• In 2011, online giving grew in double-digit percentages across ALL sectors (so, not just NGOs working with orphans who could show cute photos — everyone is benefiting)

Things to Remember

  • Social media = media that is social, period.
  • Don’t confuse the tools (social media, which is technical) with the task (asking for money, which is human)
  • Having a Facebook Page does not guarantee you money.
  • You (a person) must raise funds from your network (people)
  • The quality of your network = The quality of your relationships with individuals in that network
  • Offline fundraising principles apply online.

Africans for Africa Project: A Case Study

  • Independent project training African-women led NGOs to use new media
  • Raised ~$15,000 in 30 days via online fundraising campaign
  • Focus on Women, Youth, Gender & Sexuality Issues
  • South Africa, Namibia, Botswana
  • One-on-One Consulting and Team Sessions for Organizations
  • Online Fundraising Workshops (Open to the Public)
  • Over 400 workshop participants, 60 organizations

5 Tips for Online Fundraising

Tip 1: Learn to “Ask”
The most important element of any campaign is the “ask.”

  • You must ask before you can receive. (Note: The most popular reason cited by people as to why they didn’t give is “No one asked me.”)
  • For Africans for Africa: In addition to bulk emails, I sent personal emails, FB messages, text messages, and phone calls to individuals. In world 2.0, going the extra mile to personalize communications to individuals will achieve better results than “mass”/public calls to action.
  • Lesson: Practice and test your with different (trusted) audiences; don’t play with live money.

Tip 2: Know Your Audience
You wouldn’t ask your best friend for money in the same way you would ask a professional colleague, would you?

  • Different audiences require different messages.
  • Don’t speak to everyone in the same way — you don’t know all of these people in the same way.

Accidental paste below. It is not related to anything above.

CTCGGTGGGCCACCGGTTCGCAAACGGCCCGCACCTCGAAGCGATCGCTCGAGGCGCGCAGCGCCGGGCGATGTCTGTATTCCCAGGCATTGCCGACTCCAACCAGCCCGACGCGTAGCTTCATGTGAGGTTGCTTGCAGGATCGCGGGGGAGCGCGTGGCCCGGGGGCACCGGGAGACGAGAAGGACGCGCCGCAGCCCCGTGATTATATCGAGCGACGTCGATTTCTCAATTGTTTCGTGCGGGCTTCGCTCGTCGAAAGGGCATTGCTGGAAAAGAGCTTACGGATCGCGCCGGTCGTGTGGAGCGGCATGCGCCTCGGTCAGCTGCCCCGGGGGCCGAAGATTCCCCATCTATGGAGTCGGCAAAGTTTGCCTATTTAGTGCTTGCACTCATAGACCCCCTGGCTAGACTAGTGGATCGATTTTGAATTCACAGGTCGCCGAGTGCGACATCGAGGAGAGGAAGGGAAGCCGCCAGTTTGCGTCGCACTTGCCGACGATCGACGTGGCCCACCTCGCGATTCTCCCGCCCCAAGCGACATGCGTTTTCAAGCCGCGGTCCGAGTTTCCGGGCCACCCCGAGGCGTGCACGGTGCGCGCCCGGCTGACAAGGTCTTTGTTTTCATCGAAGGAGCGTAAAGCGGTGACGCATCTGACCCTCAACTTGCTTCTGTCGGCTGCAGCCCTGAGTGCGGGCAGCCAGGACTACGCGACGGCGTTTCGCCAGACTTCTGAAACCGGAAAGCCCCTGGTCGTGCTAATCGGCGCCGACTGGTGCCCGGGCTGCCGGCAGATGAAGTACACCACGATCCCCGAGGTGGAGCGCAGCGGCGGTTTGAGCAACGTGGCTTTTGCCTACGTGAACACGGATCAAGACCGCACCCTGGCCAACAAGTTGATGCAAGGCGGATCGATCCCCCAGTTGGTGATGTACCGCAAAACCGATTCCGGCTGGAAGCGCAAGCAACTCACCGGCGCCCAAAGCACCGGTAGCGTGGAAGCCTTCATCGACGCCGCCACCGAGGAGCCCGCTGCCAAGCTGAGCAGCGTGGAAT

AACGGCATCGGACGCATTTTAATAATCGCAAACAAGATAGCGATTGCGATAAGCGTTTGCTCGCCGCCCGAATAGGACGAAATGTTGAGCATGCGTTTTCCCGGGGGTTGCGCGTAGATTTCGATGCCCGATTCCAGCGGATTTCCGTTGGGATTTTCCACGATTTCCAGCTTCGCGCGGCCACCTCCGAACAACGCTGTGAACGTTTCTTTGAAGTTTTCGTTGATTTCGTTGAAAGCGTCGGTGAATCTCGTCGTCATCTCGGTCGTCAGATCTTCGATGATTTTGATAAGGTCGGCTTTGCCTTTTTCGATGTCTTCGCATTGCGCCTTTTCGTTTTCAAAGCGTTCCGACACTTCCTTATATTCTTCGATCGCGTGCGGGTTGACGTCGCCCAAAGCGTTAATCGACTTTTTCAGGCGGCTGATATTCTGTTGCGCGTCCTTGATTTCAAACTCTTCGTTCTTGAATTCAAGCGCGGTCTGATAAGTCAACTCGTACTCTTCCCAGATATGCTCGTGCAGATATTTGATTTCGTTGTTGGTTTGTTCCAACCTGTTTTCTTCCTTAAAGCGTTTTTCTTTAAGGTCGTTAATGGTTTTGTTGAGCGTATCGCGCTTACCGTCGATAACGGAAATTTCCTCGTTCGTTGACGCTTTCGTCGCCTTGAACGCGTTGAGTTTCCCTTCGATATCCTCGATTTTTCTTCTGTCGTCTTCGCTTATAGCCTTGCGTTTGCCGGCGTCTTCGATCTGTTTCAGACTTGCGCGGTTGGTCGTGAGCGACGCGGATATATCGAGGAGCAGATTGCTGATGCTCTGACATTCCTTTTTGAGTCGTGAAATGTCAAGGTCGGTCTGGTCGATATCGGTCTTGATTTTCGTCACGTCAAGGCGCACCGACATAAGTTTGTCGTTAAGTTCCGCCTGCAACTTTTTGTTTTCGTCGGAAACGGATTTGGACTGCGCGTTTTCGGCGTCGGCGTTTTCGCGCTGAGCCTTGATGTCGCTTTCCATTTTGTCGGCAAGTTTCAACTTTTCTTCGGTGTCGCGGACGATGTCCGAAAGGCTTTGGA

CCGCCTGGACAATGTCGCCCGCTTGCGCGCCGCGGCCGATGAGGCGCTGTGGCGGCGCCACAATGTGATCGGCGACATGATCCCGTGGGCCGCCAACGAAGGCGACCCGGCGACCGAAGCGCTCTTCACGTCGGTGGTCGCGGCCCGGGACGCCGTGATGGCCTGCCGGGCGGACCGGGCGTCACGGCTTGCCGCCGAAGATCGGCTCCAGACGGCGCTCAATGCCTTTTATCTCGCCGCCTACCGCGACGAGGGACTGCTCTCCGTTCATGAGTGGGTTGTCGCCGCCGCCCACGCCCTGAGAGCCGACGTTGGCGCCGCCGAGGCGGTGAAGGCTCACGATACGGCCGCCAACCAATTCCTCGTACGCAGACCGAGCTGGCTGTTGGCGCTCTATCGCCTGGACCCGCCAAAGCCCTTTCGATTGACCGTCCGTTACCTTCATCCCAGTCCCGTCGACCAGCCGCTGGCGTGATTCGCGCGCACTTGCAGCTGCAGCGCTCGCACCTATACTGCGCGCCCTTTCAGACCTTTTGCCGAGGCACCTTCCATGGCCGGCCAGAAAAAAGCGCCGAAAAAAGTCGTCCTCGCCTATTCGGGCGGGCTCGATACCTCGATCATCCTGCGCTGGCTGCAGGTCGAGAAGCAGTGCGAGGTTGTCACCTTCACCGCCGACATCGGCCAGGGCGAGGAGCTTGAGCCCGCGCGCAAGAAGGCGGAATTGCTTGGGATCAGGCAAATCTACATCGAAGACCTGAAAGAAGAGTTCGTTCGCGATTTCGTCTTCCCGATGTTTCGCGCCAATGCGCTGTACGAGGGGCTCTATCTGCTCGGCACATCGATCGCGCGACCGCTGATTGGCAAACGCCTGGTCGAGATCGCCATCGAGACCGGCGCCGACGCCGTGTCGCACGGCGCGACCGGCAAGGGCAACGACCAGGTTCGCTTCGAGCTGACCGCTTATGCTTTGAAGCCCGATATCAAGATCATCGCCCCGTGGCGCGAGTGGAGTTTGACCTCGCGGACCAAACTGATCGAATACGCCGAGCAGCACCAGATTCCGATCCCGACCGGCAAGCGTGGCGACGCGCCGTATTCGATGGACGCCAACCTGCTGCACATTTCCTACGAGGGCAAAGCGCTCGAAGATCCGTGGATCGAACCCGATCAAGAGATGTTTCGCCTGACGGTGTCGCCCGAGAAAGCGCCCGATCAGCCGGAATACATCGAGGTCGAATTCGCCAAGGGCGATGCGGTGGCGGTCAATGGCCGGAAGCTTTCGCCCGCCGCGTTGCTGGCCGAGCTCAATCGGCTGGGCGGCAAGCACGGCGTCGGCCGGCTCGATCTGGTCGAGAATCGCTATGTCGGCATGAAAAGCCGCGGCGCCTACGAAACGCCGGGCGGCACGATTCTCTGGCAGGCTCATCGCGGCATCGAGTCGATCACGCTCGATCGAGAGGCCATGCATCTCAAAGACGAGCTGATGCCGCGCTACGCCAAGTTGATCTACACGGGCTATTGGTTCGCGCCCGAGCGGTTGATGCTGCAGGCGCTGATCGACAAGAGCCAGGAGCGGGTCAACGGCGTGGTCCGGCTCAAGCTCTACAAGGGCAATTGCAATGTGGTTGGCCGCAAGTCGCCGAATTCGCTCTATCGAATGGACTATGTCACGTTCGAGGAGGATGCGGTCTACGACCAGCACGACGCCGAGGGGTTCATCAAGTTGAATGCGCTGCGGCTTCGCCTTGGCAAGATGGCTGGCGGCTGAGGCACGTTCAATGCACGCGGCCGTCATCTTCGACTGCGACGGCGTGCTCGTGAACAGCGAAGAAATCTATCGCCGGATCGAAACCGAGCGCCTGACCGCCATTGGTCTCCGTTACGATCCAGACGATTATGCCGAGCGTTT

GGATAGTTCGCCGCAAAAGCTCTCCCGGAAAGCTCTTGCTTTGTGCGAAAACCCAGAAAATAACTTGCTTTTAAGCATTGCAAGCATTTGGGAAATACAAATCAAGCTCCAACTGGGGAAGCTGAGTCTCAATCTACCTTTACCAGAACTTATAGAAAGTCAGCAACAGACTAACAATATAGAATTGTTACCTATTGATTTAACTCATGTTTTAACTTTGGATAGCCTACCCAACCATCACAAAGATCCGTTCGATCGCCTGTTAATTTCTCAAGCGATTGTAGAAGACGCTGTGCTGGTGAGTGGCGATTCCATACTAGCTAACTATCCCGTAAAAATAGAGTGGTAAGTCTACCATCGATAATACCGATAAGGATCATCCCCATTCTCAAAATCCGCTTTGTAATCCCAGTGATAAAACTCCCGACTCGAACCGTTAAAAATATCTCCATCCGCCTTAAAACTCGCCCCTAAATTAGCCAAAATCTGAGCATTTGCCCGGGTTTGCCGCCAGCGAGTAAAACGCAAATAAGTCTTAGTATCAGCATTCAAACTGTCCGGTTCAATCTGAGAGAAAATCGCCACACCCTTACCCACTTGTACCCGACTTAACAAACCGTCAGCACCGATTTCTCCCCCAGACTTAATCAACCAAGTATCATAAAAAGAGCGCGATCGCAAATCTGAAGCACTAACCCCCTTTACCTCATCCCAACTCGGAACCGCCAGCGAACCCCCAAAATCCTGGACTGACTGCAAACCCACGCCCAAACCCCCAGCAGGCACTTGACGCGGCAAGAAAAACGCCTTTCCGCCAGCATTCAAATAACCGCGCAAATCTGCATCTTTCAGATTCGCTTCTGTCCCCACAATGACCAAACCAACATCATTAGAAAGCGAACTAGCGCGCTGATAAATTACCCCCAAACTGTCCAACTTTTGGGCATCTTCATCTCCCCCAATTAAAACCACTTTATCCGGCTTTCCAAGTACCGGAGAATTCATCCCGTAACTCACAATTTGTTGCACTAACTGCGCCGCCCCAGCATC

• Africans for Africa: “MIT Classmates” received different messaging from “Activists”, who received different messaging from “Feminists” and “Fellow Social Media Gurus”. Also, I bombarded my brother with requests to donate (cause I can do that) but only sent an email per week to more professional contacts so as not to “annoy” people.
  • Lesson: Segment your list, create messages and themes for each before you begin sending communications. Make sure frequency reflects the relationship.

Tip 3: Trust Your Inner Circle Power
People give money because they trust you.

  • People will give to organizations and individuals with credibility, that they trust will use their donation towards the states goals.
  • Study shows that number one factor influencing trust is actually recommendations from friends and family.
  • Africans for Africa: Bulk of my donations came from close friends, who encouraged others to contribute as well. I found that I didn’t have to ‘sell’ my project to friends of friends. Here’s what happened, a lot: “You’re __’ friend, which means you must be awesome. Here’s _ dollars.”
  • Lesson: Don’t ignore your family and friends. They’re you’re biggest advocates and can help you raise even more money (if you “ask” them to).

Tip 4: Set (Realistic) Goals
Fundraising isn’t about luck. You must set goals to meet.

  • People (yourself included) are more driven to give by public benchmarks.
  • Africans for Africa: I asked 15 people to contribute, every day, to increase chance of meeting goal of 10 donors per day. I also declared my goals publicly every day, to make sure I was also putting pressure upon myself to deliver “success” stories and momentum.